AgResearch's grazing and arable research station site at Winchmore is for sale after more than 70 years of contributing to research.

Winchmore, northwest of Ashburton, was bought in 1946 and its focus was to provide local research into the use of border dyke irrigation.

Long-term fertiliser trials began in the 1950s and since then research from the site had contributed to more than 500 science publications.

AgResearch infrastructure director John O'Dea said projects and priorities had changed in recent years. More research was conducted on commercial farms or was small-scale and intensive.

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''This means the Winchmore site has primarily focused on the long-term fertiliser trials.

A modern day aerial shot over some irrigated grounds at the Winchmore Research Station site. Photo / Supplied
A modern day aerial shot over some irrigated grounds at the Winchmore Research Station site. Photo / Supplied

''The 4.1ha fertiliser trial has been in place since the 1950s, and will continue operating beyond the sale of the farm.

''The Fertiliser Association of New Zealand has signed a 35-year lease with AgResearch to ensure the long-term fertiliser research trials at Winchmore continue,'' O'Dea said.

The association's chief executive, Vera Power, said the site had provided ''extremely useful'' information for almost 70 years.

''This has allowed us to track changes to pastoral land as agriculture evolves and supports our evidence base for sustainable management.''

O'Dea said Winchmore's fertiliser trials were New Zealand's longest-running fertiliser trials under pasture.

They complement the other long-term fertiliser trial carried out on North Island hill country, near the Manawatu Gorge.

''The combination of Lismore soils and spray irrigation at Winchmore will enable a wide range of future cropping and grazing options.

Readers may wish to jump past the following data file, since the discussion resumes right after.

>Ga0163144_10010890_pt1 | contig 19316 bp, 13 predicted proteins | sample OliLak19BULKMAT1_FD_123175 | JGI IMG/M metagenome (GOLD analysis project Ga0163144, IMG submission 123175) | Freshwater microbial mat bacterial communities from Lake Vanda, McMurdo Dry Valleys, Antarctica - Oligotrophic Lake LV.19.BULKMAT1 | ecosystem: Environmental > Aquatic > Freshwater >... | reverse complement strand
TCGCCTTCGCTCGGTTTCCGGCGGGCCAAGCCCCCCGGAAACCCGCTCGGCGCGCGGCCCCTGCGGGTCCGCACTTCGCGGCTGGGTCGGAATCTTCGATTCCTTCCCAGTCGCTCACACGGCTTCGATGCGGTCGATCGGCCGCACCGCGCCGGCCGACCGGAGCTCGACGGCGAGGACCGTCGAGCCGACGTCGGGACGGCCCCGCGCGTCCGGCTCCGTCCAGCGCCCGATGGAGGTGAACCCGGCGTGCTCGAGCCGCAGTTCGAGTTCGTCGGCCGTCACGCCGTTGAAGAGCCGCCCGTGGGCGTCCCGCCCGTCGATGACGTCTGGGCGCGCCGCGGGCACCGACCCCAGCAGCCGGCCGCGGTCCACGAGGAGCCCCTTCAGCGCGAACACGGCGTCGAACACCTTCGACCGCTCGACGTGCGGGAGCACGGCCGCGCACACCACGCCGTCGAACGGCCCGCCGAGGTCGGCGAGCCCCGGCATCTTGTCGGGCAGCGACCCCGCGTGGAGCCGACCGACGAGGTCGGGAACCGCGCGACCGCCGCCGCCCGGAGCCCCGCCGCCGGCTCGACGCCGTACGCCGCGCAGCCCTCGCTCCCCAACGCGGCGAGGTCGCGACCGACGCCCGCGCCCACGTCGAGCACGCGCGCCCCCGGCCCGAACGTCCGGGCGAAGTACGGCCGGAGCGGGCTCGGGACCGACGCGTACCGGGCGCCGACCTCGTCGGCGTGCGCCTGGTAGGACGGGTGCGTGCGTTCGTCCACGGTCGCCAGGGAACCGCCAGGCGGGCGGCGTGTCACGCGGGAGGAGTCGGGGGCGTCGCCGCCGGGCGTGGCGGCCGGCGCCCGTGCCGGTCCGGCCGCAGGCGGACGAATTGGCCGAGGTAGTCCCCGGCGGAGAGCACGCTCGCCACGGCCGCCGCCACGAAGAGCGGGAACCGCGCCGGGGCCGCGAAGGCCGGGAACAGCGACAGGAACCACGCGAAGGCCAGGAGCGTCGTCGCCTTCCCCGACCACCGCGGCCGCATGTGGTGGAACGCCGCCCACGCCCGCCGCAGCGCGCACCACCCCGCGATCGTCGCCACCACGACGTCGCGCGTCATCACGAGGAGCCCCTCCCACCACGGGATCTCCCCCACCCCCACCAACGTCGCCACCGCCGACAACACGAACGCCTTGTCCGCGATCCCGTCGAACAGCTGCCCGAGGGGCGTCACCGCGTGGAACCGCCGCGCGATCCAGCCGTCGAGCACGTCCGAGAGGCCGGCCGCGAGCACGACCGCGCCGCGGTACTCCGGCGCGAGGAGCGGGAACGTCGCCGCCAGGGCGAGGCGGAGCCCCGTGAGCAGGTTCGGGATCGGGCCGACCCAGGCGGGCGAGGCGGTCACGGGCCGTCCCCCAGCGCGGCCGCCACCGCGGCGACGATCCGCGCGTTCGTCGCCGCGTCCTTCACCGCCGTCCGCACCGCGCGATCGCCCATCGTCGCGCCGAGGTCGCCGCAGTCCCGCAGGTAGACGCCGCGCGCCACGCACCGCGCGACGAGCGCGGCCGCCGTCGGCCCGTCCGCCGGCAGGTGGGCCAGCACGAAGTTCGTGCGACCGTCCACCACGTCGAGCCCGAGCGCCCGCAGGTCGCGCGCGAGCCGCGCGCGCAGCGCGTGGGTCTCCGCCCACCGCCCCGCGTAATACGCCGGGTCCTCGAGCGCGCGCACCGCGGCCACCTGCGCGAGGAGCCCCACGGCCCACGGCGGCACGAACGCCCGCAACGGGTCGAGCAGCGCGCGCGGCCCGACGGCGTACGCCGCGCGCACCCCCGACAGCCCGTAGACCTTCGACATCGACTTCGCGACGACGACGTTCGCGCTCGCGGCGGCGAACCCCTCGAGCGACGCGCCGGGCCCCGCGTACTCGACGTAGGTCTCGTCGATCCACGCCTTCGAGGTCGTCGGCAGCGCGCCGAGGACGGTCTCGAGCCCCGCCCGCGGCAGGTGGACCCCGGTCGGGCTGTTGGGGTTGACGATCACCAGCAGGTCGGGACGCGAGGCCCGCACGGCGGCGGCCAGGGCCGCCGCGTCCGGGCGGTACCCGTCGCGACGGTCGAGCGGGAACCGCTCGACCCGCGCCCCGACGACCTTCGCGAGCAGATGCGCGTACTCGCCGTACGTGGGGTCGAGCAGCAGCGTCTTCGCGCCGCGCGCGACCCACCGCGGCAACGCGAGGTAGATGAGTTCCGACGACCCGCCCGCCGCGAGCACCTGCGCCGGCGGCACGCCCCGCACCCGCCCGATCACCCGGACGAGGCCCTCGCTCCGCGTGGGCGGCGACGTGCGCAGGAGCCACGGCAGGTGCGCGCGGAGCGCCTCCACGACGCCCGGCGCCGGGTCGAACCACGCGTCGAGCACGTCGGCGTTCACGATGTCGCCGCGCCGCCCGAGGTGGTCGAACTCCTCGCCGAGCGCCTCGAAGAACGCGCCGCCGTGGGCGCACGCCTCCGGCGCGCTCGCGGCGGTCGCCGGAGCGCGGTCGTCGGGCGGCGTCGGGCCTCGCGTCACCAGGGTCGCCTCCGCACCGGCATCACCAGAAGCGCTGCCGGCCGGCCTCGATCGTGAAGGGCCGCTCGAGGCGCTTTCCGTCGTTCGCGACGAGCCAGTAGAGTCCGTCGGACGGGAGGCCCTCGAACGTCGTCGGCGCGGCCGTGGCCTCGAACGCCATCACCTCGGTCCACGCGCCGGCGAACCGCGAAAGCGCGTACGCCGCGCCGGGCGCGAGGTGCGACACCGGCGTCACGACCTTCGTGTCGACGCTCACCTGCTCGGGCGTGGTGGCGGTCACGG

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''Modern de-stoning technology now means the stony Lismore soils are regarded as some of the most sought-after and productive soils for intensive vegetable and arable production,'' O'Dea said.

Crops at Winchmore this season included potatoes, wheat, barley, maize, peas and specialist seed crops.

A small area was kept in lucerne and permanent pasture.

Historically, the farm had limited winter-forage cropping, and was primarily used as a grazing property.

Originally 308ha, it was being subdivided into two parcels, on either side of Dromore Methven Rd.

The larger parcel, of about 247ha, would be sold on the open market.

Winchmore's buildings ranged from offices, meeting rooms, workshop and implement sheds, to a woolshed and covered yards and a new set of cattle yards with a concrete base.

In 2017, Winchmore's irrigation was upgraded from border dyke (flood) irrigation to overhead sprinkler irrigation, in line with the transition across Canterbury to more water-efficient irrigation systems.

''The sale of Winchmore will enable AgResearch to invest in its wider research facilities, and thus continue driving prosperity by transforming agriculture,'' O'Dea said.